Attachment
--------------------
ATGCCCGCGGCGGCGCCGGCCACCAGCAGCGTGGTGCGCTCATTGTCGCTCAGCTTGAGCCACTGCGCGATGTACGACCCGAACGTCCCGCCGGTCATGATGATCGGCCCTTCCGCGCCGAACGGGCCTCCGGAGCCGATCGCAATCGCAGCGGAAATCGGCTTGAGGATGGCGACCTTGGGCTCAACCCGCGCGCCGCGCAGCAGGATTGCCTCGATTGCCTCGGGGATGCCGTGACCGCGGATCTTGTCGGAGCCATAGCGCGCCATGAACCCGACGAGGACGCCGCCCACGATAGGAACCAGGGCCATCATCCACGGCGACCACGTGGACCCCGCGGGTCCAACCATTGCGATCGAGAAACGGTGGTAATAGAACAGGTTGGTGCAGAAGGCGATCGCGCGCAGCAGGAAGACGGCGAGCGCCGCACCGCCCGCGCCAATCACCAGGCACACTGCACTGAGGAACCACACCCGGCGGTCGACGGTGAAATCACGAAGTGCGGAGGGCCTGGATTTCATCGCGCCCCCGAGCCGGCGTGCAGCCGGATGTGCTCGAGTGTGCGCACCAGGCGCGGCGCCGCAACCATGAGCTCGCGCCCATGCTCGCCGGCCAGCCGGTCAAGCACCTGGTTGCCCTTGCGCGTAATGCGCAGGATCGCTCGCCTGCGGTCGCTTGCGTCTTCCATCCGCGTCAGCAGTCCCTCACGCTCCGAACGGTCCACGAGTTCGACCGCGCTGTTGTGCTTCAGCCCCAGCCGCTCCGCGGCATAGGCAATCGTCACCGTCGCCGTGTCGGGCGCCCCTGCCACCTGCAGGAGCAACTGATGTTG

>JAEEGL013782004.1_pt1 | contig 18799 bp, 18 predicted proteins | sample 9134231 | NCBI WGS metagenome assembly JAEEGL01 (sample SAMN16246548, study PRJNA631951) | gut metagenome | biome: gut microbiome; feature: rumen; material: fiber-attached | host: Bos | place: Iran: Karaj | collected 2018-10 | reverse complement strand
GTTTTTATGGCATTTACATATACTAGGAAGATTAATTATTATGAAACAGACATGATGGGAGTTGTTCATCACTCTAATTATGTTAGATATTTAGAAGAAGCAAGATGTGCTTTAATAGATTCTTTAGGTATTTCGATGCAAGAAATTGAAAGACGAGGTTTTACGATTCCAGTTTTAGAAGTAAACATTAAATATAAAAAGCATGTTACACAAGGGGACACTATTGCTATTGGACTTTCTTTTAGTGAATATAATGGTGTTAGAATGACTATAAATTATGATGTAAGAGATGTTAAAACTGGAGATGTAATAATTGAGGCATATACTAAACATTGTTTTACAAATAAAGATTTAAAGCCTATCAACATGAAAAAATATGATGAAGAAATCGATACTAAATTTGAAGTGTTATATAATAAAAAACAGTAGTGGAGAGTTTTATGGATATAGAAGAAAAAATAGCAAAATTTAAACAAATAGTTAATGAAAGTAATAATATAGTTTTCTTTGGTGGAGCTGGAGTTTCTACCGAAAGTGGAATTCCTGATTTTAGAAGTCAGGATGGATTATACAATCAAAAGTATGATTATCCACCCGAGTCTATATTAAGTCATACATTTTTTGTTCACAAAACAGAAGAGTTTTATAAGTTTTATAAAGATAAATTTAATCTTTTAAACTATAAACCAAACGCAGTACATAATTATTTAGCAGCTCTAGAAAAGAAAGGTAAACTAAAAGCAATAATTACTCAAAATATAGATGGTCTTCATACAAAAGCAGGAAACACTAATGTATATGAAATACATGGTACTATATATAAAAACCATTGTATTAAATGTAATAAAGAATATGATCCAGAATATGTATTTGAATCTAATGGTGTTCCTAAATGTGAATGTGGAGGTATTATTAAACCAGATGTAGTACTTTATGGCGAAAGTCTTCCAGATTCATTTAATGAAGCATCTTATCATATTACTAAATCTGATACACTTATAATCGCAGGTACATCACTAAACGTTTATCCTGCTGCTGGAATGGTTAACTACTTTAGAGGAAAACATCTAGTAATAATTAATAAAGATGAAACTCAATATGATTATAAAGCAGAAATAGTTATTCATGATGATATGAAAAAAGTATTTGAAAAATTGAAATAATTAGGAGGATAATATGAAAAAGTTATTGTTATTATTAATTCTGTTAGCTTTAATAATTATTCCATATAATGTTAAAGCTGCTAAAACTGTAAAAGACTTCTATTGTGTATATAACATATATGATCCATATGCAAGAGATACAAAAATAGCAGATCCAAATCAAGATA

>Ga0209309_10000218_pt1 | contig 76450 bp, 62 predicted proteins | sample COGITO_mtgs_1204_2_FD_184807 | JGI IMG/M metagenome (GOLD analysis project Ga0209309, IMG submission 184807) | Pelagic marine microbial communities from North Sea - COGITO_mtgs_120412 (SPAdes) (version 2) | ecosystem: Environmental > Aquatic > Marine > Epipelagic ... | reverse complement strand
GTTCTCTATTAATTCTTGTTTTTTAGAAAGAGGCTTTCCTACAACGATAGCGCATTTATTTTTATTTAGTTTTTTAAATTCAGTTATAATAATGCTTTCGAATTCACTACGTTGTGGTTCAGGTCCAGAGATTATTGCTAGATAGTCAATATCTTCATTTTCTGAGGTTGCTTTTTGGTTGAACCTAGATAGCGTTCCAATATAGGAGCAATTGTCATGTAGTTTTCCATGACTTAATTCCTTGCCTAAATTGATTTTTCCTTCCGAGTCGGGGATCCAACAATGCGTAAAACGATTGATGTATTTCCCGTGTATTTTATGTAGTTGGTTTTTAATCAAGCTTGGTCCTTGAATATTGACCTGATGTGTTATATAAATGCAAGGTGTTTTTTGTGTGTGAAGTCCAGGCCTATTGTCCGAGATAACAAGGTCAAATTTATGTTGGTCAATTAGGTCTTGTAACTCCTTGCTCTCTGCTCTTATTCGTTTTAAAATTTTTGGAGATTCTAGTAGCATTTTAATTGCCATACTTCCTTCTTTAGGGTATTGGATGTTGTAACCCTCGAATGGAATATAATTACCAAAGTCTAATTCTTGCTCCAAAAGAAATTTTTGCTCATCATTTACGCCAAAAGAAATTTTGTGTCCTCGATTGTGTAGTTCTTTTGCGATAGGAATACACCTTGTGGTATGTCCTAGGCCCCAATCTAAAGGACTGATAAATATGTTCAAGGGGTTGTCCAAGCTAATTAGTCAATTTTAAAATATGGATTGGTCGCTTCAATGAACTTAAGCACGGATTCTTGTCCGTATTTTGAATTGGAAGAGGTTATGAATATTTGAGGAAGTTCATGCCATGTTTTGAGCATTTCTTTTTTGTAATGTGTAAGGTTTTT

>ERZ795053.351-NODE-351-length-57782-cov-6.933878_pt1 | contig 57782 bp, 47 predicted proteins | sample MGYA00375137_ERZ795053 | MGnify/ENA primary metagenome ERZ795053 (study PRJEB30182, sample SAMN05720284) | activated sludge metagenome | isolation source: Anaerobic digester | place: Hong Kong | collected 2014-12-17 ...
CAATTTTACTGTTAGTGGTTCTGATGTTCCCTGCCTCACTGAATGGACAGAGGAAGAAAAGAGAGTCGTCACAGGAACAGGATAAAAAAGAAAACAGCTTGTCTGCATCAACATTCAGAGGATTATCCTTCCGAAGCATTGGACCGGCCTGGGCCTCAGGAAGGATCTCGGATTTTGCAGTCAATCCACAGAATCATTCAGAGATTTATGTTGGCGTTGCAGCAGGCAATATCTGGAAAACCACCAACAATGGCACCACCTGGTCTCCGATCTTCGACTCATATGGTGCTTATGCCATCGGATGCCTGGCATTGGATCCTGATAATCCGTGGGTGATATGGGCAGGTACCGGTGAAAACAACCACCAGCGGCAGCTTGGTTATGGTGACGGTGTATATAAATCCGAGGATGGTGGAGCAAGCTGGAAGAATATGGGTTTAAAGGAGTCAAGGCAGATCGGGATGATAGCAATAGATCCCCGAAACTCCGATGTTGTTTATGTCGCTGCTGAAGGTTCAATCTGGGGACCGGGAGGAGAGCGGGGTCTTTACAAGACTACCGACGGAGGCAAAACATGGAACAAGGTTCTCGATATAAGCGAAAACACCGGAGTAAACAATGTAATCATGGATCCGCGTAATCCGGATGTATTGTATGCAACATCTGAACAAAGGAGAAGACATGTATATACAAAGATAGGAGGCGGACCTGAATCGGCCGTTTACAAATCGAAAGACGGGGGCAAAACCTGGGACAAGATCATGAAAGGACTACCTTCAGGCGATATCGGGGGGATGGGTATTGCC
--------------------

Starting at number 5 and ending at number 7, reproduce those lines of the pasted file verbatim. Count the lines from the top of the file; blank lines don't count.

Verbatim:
GTTCTCTATTAATTCTTGTTTTTTAGAAAGAGGCTTTCCTACAACGATAGCGCATTTATTTTTATTTAGTTTTTTAAATTCAGTTATAATAATGCTTTCGAATTCACTACGTTGTGGTTCAGGTCCAGAGATTATTGCTAGATAGTCAATATCTTCATTTTCTGAGGTTGCTTTTTGGTTGAACCTAGATAGCGTTCCAATATAGGAGCAATTGTCATGTAGTTTTCCATGACTTAATTCCTTGCCTAAATTGATTTTTCCTTCCGAGTCGGGGATCCAACAATGCGTAAAACGATTGATGTATTTCCCGTGTATTTTATGTAGTTGGTTTTTAATCAAGCTTGGTCCTTGAATATTGACCTGATGTGTTATATAAATGCAAGGTGTTTTTTGTGTGTGAAGTCCAGGCCTATTGTCCGAGATAACAAGGTCAAATTTATGTTGGTCAATTAGGTCTTGTAACTCCTTGCTCTCTGCTCTTATTCGTTTTAAAATTTTTGGAGATTCTAGTAGCATTTTAATTGCCATACTTCCTTCTTTAGGGTATTGGATGTTGTAACCCTCGAATGGAATATAATTACCAAAGTCTAATTCTTGCTCCAAAAGAAATTTTTGCTCATCATTTACGCCAAAAGAAATTTTGTGTCCTCGATTGTGTAGTTCTTTTGCGATAGGAATACACCTTGTGGTATGTCCTAGGCCCCAATCTAAAGGACTGATAAATATGTTCAAGGGGTTGTCCAAGCTAATTAGTCAATTTTAAAATATGGATTGGTCGCTTCAATGAACTTAAGCACGGATTCTTGTCCGTATTTTGAATTGGAAGAGGTTATGAATATTTGAGGAAGTTCATGCCATGTTTTGAGCATTTCTTTTTTGTAATGTGTAAGGTTTTT

>ERZ795053.351-NODE-351-length-57782-cov-6.933878_pt1 | contig 57782 bp, 47 predicted proteins | sample MGYA00375137_ERZ795053 | MGnify/ENA primary metagenome ERZ795053 (study PRJEB30182, sample SAMN05720284) | activated sludge metagenome | isolation source: Anaerobic digester | place: Hong Kong | collected 2014-12-17 ...
CAATTTTACTGTTAGTGGTTCTGATGTTCCCTGCCTCACTGAATGGACAGAGGAAGAAAAGAGAGTCGTCACAGGAACAGGATAAAAAAGAAAACAGCTTGTCTGCATCAACATTCAGAGGATTATCCTTCCGAAGCATTGGACCGGCCTGGGCCTCAGGAAGGATCTCGGATTTTGCAGTCAATCCACAGAATCATTCAGAGATTTATGTTGGCGTTGCAGCAGGCAATATCTGGAAAACCACCAACAATGGCACCACCTGGTCTCCGATCTTCGACTCATATGGTGCTTATGCCATCGGATGCCTGGCATTGGATCCTGATAATCCGTGGGTGATATGGGCAGGTACCGGTGAAAACAACCACCAGCGGCAGCTTGGTTATGGTGACGGTGTATATAAATCCGAGGATGGTGGAGCAAGCTGGAAGAATATGGGTTTAAAGGAGTCAAGGCAGATCGGGATGATAGCAATAGATCCCCGAAACTCCGATGTTGTTTATGTCGCTGCTGAAGGTTCAATCTGGGGACCGGGAGGAGAGCGGGGTCTTTACAAGACTACCGACGGAGGCAAAACATGGAACAAGGTTCTCGATATAAGCGAAAACACCGGAGTAAACAATGTAATCATGGATCCGCGTAATCCGGATGTATTGTATGCAACATCTGAACAAAGGAGAAGACATGTATATACAAAGATAGGAGGCGGACCTGAATCGGCCGTTTACAAATCGAAAGACGGGGGCAAAACCTGGGACAAGATCATGAAAGGACTACCTTCAGGCGATATCGGGGGGATGGGTATTGCC